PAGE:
An Introduction to Archetypal Astrological Analysis
Richard Tarnas, Ph.D.
A birth chart or natal chart is a portrait of the heavens at the moment of one’s birth. The Sun, Moon, and planets are positioned around the chart to reflect their positions around the Earth when one was born. For example, where the symbol for the Sun is located in the chart reflects the time of day one was born: thus if one was born at noon, the Sun would be at the top of the chart (called the Midheaven), while if one was born at dawn the Sun would be shown rising on the left side of the chart near the eastern horizon (called the Ascendant).
The main difference between the natal chart and the astronomical reality it portrays is that the natal chart has two dimensions rather than three, and it does not reflect the varying distances of the planets from the Earth. What the birth chart does convey is the exact pattern of angular relationships existing between the planets and the Earth at the time and place of one’s birth.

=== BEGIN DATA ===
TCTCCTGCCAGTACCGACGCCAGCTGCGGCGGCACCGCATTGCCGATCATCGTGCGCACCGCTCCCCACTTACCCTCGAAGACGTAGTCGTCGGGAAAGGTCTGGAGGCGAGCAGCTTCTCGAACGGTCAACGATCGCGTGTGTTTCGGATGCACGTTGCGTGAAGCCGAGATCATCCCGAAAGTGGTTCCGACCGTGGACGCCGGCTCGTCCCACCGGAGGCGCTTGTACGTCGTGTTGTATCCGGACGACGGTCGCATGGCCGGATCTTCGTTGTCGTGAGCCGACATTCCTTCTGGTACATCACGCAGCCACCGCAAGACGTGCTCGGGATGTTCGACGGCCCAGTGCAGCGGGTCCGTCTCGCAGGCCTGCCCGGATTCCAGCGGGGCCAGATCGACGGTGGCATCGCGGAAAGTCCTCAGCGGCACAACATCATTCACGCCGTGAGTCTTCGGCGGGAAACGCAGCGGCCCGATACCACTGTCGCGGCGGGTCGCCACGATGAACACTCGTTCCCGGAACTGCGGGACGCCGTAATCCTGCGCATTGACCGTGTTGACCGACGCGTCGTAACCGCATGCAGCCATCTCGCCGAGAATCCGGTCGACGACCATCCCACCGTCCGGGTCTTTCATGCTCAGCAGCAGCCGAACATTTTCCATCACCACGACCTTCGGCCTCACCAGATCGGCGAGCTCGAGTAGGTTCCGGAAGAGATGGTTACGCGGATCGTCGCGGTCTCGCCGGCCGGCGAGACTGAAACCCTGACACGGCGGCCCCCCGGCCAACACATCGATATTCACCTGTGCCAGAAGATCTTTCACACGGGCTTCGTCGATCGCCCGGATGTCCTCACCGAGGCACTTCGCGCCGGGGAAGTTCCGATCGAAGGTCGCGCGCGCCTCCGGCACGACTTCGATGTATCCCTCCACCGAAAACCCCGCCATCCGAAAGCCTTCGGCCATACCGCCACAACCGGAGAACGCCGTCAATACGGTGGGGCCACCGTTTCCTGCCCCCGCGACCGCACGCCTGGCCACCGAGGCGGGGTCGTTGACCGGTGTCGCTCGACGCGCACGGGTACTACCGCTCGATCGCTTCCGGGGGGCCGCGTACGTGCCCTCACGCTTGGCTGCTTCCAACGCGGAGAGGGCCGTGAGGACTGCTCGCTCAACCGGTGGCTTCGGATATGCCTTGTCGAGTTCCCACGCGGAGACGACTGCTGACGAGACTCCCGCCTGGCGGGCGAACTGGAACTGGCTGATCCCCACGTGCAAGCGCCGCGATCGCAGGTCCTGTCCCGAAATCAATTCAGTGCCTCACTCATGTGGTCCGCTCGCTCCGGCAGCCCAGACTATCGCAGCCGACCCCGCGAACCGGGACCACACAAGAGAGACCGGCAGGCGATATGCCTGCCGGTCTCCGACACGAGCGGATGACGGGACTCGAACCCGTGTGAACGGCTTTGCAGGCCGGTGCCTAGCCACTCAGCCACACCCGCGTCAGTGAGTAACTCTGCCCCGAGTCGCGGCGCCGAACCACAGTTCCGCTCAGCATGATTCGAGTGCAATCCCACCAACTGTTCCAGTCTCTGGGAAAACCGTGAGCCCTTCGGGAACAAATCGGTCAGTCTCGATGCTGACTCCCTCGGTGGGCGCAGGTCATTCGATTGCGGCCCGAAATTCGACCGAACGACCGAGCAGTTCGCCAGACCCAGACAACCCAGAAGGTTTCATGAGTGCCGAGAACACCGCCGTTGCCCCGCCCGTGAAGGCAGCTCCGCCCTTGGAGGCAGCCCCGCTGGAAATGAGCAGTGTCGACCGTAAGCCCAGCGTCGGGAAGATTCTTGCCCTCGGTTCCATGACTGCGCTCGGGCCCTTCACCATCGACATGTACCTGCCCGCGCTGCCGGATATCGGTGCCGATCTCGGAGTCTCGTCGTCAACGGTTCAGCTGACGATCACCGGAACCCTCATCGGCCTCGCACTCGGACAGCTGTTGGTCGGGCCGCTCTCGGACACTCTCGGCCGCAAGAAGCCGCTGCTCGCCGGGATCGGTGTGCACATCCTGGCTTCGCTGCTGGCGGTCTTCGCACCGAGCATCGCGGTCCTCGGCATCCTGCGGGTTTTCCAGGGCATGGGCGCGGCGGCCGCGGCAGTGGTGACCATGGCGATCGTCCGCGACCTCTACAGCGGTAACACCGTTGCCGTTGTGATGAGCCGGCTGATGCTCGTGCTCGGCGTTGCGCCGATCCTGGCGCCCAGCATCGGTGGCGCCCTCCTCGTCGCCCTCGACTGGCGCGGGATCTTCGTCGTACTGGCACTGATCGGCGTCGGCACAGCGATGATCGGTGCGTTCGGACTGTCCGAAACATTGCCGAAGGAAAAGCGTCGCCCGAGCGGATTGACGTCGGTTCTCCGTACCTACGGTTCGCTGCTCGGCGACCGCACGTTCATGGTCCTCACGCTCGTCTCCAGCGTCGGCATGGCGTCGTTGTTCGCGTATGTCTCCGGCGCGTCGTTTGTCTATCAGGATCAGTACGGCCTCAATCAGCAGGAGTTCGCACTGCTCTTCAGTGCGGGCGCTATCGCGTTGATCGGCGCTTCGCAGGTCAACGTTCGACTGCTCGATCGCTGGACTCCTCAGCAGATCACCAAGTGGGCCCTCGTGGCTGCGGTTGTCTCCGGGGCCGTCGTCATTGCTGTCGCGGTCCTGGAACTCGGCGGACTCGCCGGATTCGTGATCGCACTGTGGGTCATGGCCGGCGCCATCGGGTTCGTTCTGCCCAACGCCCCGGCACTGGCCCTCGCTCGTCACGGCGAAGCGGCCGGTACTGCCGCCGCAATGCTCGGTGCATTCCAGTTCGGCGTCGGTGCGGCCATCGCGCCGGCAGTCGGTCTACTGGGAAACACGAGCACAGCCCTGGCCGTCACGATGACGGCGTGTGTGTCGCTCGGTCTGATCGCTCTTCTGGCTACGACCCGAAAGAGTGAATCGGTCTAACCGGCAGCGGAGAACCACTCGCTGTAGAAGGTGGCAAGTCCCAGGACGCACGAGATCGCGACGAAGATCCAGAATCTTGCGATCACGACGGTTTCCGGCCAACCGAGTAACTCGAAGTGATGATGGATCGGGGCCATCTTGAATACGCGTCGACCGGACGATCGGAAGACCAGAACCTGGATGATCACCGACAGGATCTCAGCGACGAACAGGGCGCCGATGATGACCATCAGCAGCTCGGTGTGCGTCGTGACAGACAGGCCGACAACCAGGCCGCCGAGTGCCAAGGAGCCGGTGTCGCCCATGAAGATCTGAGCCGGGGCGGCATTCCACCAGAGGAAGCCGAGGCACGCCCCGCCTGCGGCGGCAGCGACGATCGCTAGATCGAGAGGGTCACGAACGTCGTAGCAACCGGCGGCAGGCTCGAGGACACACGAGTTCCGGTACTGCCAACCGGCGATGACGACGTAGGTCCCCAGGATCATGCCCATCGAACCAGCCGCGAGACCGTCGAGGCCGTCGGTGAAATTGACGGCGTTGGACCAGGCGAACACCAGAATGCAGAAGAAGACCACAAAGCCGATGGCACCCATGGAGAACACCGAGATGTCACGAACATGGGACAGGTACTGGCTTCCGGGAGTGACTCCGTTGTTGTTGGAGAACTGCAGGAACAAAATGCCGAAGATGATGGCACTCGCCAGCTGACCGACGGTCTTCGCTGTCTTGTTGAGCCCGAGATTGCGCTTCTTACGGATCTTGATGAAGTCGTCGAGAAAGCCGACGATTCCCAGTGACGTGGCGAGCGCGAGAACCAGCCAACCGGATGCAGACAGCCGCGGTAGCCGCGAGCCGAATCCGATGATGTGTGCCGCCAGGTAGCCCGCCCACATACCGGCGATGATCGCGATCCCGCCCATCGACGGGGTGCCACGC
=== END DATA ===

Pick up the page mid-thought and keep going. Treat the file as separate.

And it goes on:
The basic principle of astrology is that the planets have a fundamental, cosmically based connection to specific archetypal forces or principles which influence human existence, and that the patterns formed by the planets in the heavens bear a meaningful correspondence to the patterns of human affairs on the Earth. In terms of individuals, the positions of the planets at the time and place of a person’s birth are regarded as corresponding to the basic archetypal patterns of that person’s life and character.
Astrology makes possible a further understanding of one’s life– its cycles, its ups and downs, the crises and the breakthroughs, the periods of major change and transformation–through the study of transits. Transits occur when the planets currently in the sky form certain geometrical patterns with respect to the planetary positions at one’s birth. The nature of those patterns–which planets are involved and how they are positioned–appears to correlate in a strikingly consistent way with the archetypal character of the experiences one tends to have at that time.
Three Preliminary Issues